Weaving has been a way of life for Filipino women in tribal communities – just like this T’nalak woman from Lake Sebu, South Cotabato. The women in their village weave abaca fiber together. They painstakingly work with their hands to create beautiful fabric. It takes months for one worker to finish one panel. Designs are inspired by nature surrounding them or influenced by their dreams. Each is unique like a fingerprint. Each has a story to tell.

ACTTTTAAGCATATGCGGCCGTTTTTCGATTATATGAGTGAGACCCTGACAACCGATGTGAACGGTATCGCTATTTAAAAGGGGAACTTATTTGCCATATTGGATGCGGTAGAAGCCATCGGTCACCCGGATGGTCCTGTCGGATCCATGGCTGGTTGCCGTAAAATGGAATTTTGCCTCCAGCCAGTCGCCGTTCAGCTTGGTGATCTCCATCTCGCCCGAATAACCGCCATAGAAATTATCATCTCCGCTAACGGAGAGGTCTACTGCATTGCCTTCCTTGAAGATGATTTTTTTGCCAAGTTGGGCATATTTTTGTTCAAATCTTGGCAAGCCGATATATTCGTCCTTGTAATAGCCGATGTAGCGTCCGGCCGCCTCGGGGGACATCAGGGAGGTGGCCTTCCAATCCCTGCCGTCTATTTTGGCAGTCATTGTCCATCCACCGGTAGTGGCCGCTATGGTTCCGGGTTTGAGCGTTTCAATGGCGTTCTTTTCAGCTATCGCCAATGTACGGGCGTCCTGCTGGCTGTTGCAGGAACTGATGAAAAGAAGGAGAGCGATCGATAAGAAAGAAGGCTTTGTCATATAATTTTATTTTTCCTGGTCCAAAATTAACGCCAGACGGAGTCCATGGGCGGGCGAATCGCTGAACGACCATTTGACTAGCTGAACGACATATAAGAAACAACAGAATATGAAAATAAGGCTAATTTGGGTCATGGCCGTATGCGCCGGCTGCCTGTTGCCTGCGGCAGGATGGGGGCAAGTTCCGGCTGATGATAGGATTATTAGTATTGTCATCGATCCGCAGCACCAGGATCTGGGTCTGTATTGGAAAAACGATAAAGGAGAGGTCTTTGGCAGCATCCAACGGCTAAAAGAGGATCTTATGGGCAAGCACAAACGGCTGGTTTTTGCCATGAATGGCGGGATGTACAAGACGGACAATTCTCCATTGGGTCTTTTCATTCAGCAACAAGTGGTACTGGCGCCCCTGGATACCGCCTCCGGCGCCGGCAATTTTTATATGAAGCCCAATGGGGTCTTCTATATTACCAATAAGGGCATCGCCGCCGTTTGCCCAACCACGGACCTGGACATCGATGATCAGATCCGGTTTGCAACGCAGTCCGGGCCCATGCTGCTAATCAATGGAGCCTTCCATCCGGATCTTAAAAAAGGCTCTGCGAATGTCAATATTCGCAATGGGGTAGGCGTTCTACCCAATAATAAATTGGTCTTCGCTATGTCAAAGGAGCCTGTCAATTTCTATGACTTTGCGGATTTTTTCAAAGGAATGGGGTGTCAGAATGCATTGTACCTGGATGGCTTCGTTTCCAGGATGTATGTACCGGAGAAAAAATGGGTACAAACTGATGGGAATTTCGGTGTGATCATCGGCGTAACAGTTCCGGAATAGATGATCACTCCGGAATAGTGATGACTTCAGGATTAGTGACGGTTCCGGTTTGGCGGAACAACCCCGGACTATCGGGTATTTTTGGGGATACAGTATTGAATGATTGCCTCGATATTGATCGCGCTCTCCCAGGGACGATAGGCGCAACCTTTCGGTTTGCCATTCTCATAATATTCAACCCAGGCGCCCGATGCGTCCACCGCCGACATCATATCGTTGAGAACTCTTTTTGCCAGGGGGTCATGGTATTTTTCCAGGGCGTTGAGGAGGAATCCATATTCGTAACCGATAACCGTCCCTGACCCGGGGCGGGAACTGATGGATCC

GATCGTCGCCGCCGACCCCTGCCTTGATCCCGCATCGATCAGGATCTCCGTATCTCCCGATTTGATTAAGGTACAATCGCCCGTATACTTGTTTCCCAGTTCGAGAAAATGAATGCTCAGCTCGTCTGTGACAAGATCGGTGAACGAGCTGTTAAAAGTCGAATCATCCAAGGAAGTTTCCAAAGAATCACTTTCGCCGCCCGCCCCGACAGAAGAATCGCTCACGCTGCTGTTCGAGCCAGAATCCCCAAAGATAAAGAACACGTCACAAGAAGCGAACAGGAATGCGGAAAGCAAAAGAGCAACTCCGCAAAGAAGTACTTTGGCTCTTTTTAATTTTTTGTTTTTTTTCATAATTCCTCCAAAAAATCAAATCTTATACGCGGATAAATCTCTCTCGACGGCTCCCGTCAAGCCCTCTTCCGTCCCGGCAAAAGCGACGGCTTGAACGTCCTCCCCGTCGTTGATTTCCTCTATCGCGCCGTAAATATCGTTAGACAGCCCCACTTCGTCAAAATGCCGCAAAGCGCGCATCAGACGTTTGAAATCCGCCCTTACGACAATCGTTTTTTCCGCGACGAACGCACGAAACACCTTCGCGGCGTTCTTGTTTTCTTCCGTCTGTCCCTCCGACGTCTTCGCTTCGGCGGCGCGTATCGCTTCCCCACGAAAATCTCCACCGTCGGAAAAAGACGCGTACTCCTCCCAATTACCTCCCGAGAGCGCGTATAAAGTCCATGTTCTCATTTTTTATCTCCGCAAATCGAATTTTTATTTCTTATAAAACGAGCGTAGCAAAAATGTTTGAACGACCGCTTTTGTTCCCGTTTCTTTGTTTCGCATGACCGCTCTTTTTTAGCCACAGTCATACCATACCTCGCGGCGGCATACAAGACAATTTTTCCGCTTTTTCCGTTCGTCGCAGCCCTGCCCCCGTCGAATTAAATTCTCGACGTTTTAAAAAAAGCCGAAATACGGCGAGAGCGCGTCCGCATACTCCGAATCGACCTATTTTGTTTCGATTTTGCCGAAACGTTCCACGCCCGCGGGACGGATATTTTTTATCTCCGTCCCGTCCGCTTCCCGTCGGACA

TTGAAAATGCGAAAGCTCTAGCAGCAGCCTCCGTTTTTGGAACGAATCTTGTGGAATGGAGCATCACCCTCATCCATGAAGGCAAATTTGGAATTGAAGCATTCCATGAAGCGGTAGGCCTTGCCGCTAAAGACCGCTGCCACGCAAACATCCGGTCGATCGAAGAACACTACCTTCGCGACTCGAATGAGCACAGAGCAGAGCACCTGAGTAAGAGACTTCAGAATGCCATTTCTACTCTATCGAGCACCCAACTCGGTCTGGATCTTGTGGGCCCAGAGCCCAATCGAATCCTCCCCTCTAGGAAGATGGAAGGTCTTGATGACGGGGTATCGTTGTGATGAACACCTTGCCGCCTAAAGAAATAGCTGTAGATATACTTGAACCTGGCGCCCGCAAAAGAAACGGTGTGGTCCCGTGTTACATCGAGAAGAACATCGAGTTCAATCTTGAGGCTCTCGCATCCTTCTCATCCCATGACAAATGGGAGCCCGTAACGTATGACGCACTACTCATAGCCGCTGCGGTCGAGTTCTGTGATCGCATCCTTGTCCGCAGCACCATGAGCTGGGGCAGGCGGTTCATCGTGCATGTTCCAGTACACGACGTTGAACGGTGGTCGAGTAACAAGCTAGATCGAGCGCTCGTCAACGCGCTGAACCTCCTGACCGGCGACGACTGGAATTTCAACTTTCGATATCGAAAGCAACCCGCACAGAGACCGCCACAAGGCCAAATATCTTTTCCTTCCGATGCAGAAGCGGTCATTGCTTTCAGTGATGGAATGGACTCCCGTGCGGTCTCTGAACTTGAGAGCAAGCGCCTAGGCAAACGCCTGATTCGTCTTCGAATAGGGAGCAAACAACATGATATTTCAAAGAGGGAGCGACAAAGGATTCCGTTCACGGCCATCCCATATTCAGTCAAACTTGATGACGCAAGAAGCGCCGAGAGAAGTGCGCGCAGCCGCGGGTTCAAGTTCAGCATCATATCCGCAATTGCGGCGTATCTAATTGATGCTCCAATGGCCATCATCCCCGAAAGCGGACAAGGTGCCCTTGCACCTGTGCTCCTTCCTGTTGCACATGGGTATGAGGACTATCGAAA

Nowadays, they are not only weaving to make their own clothes. They have organized a cooperative of women to help preserve their identity and existence. They have ventured into entrepreneurship, making weaving a tourist attraction and a product for exporting. They are educating young girls and passing on the skill of weaving to the next generation. With more people appreciating hand-woven creations, indigenous weavers are here to stay.